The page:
Gordon Campbell | Parliament TV | Parliament Today | Video | Questions Of the Day | Search

 


Earthquake-prone buildings meetings to begin

Hon Maurice Williamson
Minister for Building and Construction
4 February 2013 Media Statement
Earthquake-prone buildings meetings to begin

Building and Construction Minister Maurice Williamson says public submissions will be crucial in establishing a new policy to deal with earthquake-prone buildings.

Proposals for a national approach to deal with earthquake-prone buildings are currently out for consultation, and if adopted would mean all such buildings would be dealt with within 15 years, compared with an average of 28 years currently.

The first public meeting on the proposals will be held tomorrow night in Wellington.

"This consultation is important and I encourage people to have their say by attending one of the seven public meetings around the country or completing the online response form.

“Getting the policy right involves striking a balance between the risks posed by buildings in earthquakes and the costs of strengthening, or demolishing, them,” Mr Williamson says.

Currently, individual local authorities are responsible for how earthquake-prone buildings are dealt with in their areas, in consultation with their communities.

“Some councils have been active and others less so. As a result many earthquake-prone buildings are not being dealt with in a timely and cost-effective way."

Under the proposed changes, all non-residential and multi-unit, multi-storey residential buildings would have to be assessed within five years. Owners of buildings assessed as being earthquake-prone would then have up to 10 years to strengthen or demolish them.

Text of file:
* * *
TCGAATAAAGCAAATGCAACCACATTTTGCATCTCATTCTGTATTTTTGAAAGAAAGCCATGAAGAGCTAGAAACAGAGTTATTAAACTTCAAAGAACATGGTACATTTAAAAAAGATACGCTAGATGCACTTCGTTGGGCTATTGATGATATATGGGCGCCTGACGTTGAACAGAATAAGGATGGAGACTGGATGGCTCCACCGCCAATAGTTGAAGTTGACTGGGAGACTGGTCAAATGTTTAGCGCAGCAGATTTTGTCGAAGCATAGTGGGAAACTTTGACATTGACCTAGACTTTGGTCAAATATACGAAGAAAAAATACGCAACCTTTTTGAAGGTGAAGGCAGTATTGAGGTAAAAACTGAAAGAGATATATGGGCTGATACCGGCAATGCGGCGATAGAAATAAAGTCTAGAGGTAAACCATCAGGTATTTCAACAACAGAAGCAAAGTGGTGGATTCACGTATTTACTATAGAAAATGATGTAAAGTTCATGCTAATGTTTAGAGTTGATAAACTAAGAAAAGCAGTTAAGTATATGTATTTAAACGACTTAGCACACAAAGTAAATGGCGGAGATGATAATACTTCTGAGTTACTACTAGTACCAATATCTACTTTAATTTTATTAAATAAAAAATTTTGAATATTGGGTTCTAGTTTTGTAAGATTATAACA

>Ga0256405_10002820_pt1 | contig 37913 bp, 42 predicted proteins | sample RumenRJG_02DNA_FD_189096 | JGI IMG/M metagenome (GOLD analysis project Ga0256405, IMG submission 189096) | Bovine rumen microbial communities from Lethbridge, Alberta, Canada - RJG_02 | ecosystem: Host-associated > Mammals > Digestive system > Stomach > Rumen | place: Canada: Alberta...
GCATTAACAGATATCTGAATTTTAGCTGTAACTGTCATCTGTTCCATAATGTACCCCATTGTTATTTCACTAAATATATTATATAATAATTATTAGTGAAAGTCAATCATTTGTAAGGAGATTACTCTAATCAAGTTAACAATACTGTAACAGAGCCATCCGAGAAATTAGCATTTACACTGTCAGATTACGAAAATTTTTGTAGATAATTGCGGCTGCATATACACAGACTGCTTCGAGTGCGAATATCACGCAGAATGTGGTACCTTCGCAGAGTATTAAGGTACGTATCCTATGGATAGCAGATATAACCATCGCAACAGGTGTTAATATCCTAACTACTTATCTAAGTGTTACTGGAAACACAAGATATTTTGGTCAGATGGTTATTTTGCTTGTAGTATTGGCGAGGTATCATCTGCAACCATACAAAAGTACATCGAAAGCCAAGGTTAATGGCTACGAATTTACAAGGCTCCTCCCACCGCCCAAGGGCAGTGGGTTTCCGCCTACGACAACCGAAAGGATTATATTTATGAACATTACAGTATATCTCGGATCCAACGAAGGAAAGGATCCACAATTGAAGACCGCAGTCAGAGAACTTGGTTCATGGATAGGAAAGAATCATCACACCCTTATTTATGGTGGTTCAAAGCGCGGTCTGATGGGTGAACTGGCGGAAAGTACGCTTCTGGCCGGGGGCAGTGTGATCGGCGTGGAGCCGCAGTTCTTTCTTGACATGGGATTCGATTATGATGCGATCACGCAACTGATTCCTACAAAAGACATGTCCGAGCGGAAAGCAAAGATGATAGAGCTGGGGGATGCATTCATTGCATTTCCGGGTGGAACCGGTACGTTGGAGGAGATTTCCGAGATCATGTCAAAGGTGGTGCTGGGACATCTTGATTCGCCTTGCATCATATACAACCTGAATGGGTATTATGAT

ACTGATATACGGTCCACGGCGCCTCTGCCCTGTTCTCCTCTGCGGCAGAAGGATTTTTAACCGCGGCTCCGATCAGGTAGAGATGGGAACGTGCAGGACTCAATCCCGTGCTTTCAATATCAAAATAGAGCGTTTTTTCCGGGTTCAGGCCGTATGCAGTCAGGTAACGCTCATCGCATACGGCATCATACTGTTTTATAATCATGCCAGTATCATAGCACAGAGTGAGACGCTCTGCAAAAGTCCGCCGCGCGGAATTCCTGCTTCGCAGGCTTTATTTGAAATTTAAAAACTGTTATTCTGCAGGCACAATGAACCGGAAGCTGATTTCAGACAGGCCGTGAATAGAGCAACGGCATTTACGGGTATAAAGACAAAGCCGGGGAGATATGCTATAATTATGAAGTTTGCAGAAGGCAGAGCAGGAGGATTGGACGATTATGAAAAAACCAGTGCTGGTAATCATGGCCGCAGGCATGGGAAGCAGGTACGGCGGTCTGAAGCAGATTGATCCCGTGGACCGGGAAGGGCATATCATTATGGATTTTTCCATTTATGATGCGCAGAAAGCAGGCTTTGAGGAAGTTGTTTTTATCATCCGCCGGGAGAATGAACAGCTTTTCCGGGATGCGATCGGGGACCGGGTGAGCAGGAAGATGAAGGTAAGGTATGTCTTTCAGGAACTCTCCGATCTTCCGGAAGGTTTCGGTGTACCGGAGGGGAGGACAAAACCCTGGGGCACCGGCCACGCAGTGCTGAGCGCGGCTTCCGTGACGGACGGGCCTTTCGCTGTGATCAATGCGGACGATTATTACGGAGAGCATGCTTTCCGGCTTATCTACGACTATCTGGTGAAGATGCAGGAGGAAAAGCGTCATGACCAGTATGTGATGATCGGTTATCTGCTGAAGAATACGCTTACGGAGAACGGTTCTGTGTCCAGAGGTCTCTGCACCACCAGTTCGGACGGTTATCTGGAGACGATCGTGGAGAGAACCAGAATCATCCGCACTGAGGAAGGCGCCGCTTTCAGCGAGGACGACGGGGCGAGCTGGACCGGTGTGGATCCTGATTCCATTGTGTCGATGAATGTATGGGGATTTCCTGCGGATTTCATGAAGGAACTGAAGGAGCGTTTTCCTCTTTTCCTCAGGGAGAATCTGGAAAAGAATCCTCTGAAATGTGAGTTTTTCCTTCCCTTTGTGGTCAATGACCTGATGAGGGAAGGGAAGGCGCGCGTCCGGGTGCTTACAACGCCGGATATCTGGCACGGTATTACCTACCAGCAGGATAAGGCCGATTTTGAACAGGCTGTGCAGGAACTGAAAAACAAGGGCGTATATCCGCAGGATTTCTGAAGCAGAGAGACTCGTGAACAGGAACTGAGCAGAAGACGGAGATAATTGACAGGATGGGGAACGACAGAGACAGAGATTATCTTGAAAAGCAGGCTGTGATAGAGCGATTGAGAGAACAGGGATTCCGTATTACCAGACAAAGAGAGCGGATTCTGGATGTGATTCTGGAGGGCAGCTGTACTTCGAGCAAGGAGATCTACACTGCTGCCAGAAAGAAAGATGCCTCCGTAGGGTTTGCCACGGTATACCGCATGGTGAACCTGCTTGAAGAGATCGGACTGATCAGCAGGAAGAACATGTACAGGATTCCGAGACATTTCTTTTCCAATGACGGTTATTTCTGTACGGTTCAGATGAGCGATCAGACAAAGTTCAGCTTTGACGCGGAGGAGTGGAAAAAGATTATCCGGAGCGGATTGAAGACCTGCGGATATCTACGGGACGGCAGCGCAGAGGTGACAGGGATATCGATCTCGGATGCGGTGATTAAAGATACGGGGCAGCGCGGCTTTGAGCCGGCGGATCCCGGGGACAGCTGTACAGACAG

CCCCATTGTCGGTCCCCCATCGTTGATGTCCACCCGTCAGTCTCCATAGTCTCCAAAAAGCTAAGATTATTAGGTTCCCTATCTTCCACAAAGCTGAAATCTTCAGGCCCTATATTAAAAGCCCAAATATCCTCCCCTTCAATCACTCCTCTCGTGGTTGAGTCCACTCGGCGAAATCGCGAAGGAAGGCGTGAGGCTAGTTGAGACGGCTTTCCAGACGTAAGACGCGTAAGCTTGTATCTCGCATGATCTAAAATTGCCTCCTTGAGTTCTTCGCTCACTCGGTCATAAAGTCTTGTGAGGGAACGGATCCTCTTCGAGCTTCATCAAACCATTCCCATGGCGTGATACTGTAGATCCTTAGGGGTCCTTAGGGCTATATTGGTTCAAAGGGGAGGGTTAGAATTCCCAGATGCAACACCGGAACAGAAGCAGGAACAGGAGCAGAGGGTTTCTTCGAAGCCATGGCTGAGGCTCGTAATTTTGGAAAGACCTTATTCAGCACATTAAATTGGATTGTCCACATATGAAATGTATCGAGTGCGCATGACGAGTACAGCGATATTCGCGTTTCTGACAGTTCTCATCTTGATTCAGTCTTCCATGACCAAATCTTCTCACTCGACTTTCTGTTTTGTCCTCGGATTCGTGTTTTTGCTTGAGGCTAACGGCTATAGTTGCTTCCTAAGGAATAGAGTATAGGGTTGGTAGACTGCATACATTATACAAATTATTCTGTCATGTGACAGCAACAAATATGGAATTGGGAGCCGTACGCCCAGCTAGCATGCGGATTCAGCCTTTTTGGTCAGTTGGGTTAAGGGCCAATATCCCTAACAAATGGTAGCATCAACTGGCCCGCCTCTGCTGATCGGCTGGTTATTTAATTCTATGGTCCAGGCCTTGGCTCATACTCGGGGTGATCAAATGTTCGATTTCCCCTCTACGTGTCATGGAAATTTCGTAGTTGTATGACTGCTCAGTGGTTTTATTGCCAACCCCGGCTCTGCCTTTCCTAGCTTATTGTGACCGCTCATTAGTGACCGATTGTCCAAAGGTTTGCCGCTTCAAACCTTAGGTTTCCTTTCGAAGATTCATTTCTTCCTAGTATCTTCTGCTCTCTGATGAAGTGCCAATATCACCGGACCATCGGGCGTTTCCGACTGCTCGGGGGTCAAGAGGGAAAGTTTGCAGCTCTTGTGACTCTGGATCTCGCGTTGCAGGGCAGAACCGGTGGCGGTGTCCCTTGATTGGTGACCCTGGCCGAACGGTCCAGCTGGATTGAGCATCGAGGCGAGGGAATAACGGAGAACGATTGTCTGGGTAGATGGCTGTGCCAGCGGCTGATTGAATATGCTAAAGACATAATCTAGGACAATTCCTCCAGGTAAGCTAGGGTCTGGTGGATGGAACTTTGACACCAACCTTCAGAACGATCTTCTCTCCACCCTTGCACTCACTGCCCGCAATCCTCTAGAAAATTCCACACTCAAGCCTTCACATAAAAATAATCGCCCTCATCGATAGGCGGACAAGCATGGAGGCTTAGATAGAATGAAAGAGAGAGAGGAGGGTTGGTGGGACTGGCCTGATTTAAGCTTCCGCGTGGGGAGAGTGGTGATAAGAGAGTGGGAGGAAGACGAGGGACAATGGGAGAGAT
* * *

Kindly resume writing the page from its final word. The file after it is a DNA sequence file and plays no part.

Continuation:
The Ministry of Business, Innovation and Employment has issued a consultation document and a DVD which explain the proposed changes in detail. The Ministry is also running seven public meetings around the country.

"I will be attending a number of these meetings, including the Wellington one.”

The Wellington meeting will be held at the Michael Fowler Centre tomorrow night (Tuesday 5 February), starting at 7pm.

The consultation document, details of the public meetings, and an online response form can be found at: www.dbh.govt.nz/consultingon-epbp

The consultation process runs until 5pm Friday 8 March 2013.

ENDS

© Scoop Media

 
 
 
 
 
Parliament Headlines | Politics Headlines | Regional Headlines

 

NZEI Survey Report: Special Needs Students Missing Out

The survey revealed that around 16 percent of students were on schools’ special needs registers, but nearly 90 percent of schools’ special needs coordinators did not believe there was adequate support for students and their learning... More>>

ALSO:

Interim Report: Waitangi Tribunal On Ture Whenua Legislation

Labour on Proposed changes to Maori land rules: “To have Treaty Negotiations Minister Chris Finlayson dismiss findings as ‘bizarre’ is totally disingenuous and disrespectful. What’s bizarre is Maori Development Minister Te Ururoa Flavell stubbornly pushing through this Bill before the Waitangi Tribunal has even completed its report..." More>>